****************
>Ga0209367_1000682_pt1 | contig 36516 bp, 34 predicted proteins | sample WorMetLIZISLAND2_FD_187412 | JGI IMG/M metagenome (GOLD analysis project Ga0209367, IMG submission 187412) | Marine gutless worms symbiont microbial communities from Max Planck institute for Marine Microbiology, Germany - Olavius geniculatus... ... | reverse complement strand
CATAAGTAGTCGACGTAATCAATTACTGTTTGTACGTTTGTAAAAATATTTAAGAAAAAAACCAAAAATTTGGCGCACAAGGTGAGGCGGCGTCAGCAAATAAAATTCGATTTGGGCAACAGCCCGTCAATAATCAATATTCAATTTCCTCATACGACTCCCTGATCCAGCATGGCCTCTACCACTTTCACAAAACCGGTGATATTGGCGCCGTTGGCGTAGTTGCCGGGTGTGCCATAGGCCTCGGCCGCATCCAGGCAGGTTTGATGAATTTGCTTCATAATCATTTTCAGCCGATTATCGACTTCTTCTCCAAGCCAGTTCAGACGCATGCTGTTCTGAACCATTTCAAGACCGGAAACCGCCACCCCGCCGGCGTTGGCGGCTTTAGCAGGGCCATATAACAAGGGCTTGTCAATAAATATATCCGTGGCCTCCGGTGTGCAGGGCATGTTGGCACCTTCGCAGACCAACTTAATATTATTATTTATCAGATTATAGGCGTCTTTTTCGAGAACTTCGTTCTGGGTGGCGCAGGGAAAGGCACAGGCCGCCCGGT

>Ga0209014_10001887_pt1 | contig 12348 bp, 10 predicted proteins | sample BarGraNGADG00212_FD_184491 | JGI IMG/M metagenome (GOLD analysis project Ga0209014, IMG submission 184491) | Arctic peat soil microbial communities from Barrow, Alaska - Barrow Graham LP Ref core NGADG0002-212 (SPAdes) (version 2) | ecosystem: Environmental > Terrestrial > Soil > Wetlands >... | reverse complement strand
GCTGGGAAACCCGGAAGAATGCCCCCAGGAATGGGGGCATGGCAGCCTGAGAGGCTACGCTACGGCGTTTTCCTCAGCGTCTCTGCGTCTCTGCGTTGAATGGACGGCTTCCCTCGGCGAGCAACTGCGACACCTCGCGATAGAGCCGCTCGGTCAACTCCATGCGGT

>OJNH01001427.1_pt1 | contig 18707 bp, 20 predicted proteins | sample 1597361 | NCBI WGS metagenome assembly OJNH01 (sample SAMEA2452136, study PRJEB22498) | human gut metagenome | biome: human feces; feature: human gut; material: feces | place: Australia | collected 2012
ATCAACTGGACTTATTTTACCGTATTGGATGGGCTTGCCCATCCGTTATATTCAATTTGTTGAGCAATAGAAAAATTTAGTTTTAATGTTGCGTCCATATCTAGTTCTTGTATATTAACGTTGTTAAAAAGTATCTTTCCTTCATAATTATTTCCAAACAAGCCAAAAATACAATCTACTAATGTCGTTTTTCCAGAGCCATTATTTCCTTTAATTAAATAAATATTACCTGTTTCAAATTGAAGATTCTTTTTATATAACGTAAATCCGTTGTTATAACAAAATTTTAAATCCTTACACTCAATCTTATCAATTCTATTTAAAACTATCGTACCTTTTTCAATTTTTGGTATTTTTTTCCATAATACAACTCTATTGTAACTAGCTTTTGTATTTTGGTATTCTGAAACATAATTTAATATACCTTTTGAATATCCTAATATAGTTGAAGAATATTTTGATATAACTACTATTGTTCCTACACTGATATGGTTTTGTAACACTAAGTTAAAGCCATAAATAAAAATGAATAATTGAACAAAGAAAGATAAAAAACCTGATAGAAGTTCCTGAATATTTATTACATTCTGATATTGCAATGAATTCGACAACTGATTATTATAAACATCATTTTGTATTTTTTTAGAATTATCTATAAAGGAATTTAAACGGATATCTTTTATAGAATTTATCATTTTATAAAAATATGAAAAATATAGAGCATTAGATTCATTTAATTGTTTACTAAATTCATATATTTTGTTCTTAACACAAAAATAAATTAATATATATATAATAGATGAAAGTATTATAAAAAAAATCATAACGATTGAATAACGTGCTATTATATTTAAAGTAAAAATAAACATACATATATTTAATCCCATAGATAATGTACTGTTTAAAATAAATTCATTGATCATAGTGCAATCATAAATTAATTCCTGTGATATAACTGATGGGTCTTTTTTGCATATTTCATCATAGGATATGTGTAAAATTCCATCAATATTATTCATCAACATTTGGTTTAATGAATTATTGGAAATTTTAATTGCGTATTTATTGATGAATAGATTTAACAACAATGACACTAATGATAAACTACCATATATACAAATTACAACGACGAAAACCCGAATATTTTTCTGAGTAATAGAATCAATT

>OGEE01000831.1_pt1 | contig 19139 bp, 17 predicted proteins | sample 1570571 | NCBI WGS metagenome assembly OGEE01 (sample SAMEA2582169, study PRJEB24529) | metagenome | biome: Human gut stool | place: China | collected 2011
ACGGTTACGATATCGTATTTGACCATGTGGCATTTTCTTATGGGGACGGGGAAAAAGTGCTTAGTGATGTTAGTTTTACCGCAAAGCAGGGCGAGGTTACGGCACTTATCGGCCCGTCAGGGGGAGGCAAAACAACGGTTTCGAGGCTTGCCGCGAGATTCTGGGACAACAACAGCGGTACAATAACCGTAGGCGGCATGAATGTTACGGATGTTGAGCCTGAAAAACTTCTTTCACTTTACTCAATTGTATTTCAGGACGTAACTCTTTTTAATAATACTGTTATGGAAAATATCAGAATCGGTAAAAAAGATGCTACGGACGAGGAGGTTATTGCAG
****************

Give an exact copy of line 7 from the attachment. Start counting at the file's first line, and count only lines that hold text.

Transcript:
>OGEE01000831.1_pt1 | contig 19139 bp, 17 predicted proteins | sample 1570571 | NCBI WGS metagenome assembly OGEE01 (sample SAMEA2582169, study PRJEB24529) | metagenome | biome: Human gut stool | place: China | collected 2011